GRAND JUNCTION — The trap is set. Jim Dollerschell hides up the pink-dirt hill behind the sagebrush and the pinyon pine, not visible from the corral.
A trough of fresh water and piles of grass-hay strewn along the ground will lure the wild horses he is capturing into a ring of metal fencing.
And when the animals enter the corral, a handful at a time from the canyons and layered bluffs of western Colorado, Dollerschell will hit the button on his remote control.
The gate will slam shut.
By the end of the roundup this fall at the Little Book Cliffs, the federal Bureau of Land Management hopes to have captured 60 horses from the wild herd of about 190. Dollerschell, rangeland management specialist for the BLM’s Grand Junction field office, will push the horses from the corral to a stock trailer. From there, they will go to a holding pasture in Cañon City, and later, be put up for adoption.
The gather is one of 56 roundups planned this year, with a goal of removing 12,061 wild horses and burros from rangeland across the West. That’s about three times as many animals as last year and the year before.
In Wyoming last month, the bureau removed hundreds of horses from the Red Desert Complex — often more than 100 per day — by chasing them with a helicopter. Five died or were euthanized after they were injured in the roundup, including a colt with a broken leg and a stallion blinded by another stallion while in a trailer. Two colts were treated for “capture shock,” and one died, according to BLM reports.
The federal agency’s efforts to capture wild horses and burros have ramped up this year as the herds have reached the highest levels since the BLM began managing the animals in 1971. Federal regulators also just approved plans, despite public outcry from wild horse advocates, to corral mares in Oregon and remove their ovaries as a means of birth control.
There are nearly 82,000 wild horses and burros roaming on public land, plus an additional 47,000 that were already captured and put into holding pens. The available public land can sustain only 26,600 horses and burros, according to the agency’s environmental studies, which is to say the country has 55,000 too many.
As the agency’s proposals to curb the population become more aggressive, the decades-long hostility between the federal government and wild horse lovers is escalating.
Federal officials say the horses are at risk of starvation and dehydration, that the 26.9 million acres in 10 Western states is not enough to sustain them. Volunteers and BLM staff have trucked in water this summer to prevent horses from dying of dehydration, including in the Sand Wash Basin in Moffat County.
When the herds grow too large, public lands are trampled and the forage available for wildlife and livestock is threatened, agency officials said. The federal agency is responsible for managing public land for use by all, including ranchers who buy grazing permits, mostly for cattle and sheep. On some ranges, habitat for greater sage grouse — which are found only in the sagebrush regions on the West — is jeopardized, the BLM said.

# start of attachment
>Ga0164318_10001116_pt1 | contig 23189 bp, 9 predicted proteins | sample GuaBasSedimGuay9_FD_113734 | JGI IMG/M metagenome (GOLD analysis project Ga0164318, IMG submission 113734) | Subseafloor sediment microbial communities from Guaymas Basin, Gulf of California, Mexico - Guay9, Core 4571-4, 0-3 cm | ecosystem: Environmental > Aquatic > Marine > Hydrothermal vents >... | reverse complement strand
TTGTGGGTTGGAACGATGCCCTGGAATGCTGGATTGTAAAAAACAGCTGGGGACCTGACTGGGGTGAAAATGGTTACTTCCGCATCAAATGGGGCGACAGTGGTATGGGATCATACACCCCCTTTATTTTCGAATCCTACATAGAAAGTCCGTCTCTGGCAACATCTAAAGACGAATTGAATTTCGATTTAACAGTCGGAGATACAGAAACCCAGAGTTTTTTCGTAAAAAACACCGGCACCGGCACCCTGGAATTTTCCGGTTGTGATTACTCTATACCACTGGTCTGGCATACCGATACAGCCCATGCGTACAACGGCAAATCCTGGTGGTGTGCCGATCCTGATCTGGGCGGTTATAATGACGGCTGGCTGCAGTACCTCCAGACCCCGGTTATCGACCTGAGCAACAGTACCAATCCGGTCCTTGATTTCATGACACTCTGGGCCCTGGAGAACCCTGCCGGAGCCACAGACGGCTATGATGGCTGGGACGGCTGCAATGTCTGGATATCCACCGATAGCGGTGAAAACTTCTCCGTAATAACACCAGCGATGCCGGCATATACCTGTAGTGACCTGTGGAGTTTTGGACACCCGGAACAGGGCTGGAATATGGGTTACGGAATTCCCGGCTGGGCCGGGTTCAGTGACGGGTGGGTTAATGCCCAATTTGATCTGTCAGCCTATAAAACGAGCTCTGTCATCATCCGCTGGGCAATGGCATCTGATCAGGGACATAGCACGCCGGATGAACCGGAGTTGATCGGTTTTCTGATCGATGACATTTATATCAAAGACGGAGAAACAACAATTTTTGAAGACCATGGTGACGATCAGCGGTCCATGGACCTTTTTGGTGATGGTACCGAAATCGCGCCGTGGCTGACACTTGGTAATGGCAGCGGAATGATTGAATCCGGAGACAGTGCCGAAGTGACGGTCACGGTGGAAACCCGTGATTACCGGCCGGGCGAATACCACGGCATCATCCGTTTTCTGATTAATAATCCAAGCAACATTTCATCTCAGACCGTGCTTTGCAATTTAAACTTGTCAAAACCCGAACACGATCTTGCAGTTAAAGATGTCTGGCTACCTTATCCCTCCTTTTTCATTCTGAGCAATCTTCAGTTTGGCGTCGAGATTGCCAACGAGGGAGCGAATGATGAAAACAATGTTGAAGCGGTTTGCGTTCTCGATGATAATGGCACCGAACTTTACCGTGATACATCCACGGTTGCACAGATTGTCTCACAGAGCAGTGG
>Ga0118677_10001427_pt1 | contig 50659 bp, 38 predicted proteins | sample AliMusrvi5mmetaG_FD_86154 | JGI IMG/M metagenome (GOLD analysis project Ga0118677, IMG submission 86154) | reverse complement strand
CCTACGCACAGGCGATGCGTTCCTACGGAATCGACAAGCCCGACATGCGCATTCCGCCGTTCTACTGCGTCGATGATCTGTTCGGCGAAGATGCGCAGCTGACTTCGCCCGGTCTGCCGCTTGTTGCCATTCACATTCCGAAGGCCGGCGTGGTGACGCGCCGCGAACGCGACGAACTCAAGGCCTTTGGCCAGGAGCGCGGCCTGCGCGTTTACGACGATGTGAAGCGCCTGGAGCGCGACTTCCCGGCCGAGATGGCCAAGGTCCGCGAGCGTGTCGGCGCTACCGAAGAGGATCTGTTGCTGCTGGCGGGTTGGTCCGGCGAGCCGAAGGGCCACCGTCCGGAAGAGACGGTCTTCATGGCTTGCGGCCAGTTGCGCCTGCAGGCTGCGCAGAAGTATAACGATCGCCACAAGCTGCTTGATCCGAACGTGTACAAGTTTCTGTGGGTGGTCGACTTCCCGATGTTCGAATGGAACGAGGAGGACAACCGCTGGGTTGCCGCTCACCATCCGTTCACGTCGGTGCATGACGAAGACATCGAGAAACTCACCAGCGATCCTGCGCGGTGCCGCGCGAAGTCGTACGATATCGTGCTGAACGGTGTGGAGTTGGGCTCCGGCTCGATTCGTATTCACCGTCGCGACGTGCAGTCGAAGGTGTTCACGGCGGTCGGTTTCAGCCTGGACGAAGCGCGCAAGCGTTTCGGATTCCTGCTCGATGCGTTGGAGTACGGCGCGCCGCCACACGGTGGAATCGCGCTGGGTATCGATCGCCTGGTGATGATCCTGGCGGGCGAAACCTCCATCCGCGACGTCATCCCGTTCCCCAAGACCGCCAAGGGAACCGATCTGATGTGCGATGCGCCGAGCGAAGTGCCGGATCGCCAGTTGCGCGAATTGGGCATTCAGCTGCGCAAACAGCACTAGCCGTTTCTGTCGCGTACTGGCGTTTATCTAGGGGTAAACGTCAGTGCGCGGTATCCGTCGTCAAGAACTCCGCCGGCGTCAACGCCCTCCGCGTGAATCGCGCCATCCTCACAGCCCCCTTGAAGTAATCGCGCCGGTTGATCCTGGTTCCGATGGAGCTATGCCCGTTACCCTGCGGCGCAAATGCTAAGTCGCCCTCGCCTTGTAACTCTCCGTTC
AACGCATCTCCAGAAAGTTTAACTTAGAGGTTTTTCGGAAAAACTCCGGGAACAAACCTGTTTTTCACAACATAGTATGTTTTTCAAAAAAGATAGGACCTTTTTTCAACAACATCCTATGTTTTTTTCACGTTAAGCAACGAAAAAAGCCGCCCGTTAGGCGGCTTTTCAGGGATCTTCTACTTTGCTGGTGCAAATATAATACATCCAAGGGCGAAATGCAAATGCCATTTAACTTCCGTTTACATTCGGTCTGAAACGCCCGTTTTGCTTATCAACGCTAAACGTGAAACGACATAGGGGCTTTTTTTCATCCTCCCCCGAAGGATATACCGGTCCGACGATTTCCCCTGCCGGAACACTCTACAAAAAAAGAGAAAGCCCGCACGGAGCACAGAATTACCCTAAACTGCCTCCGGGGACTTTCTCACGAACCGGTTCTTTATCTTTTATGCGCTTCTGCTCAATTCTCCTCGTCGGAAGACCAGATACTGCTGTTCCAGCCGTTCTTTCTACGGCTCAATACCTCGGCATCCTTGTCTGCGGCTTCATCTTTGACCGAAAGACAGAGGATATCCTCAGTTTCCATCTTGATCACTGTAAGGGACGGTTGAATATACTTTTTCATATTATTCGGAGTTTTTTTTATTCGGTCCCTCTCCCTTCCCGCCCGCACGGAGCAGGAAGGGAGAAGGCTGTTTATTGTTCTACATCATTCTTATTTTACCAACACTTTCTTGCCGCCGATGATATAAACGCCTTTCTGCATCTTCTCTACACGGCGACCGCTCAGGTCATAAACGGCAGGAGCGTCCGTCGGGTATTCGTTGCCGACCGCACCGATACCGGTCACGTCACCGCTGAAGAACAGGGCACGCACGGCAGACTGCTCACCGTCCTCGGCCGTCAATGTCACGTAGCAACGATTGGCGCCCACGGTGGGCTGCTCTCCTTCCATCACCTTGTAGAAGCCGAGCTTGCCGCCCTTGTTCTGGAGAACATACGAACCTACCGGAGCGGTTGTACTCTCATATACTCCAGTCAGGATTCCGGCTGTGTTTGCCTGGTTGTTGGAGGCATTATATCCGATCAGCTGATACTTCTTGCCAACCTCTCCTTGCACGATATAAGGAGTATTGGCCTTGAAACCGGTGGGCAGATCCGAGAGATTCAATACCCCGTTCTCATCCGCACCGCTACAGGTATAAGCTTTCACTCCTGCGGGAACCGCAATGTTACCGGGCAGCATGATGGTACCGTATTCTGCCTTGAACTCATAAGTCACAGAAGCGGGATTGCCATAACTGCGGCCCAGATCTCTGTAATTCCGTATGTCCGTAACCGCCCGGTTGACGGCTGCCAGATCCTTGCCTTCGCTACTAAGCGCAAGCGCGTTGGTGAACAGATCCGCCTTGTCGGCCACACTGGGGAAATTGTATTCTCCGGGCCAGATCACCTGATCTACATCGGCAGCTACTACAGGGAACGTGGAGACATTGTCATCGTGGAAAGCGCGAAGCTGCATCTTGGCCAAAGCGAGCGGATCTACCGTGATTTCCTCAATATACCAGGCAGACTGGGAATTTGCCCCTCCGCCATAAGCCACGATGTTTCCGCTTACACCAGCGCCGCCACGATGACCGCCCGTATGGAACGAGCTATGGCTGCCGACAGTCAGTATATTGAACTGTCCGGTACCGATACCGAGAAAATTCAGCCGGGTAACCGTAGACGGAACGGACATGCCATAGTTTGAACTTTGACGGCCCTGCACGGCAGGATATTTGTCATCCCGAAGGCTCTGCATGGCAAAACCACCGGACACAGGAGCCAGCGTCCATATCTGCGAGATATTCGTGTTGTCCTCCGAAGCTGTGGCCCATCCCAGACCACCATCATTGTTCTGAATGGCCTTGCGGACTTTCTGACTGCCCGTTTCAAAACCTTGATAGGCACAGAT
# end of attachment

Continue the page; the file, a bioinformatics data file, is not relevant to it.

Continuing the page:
Mustang advocates, though, say the agency’s numbers are arbitrary. They claim the crisis is one manufactured by the BLM, and that years of mismanagement by the agency have led federal officials to destructive and inhumane tactics.
Besides increasing the number of mustang roundups, the BLM plans to remove the ovaries of wild horses in Oregon and study the health and social effects of permanent birth control.
Two research partners — first Oregon State University in 2016 and then Colorado State University this summer — pulled out of the controversial project before it was finalized and amid emotional protest. Now the federal agency plans to complete the work without a veterinary school, instead by hiring veterinary surgeons who would remove the ovaries vaginally with a looped metal hook similar to a bicycle chain. A public comment phase ended this month, and the BLM’s field office in Hines, Ore., has announced the research will start in October.
Wild horse groups, including the American Wild Horse Campaign, filed legal action last week to stop the agency’s plans.
“The fact that the BLM has chosen to move forward with these archaic, dangerous and inhumane procedures demonstrates how far removed the agency is from sound, scientific, evidence-based decision-making,” said Brieanah Schwartz, government relations and policy counsel for the group.
The Cloud Foundation’s Kathrens called the plans “too gruesome to even contemplate.”
Instead of spaying mares, horse advocates want the BLM to increase its use of a birth-control vaccine, called PZP, as well as invest more in researching vaccines that last longer than one year. The Cloud Foundation has asked to manage 150 wild horses on the Stewart Creek range in Wyoming, offering to administer birth control to the mares and record population growth by keeping a photographic record of every horse.
In addition to the controversy over spaying wild mares, the federal agency also enraged wild horse groups this summer by changing rules of sale regarding mustangs.
Under the old policy, people were limited to buying four mustangs every six months unless an exception was granted by the assistant director of the agency — an effort to prevent sales to buyers who wanted to take the horses for slaughter. Now, under a July rule change, people can buy up to 25 wild horses per sale, as often as they want.
Horse advocates accused the BLM of going behind their backs as they were sitting on an advisory board brainstorming solutions to the horses’ swelling population. The policy change means horses are more vulnerable to ending up in slaughterhouses because it makes it more profitable to buy them by the truckload and ship them across the border to Mexico, they said.
Few people are “suddenly in the market” for 25 mustangs per day, said Cory Golden, advocacy coordinator for Return to Freedom, a wild horse sanctuary in California.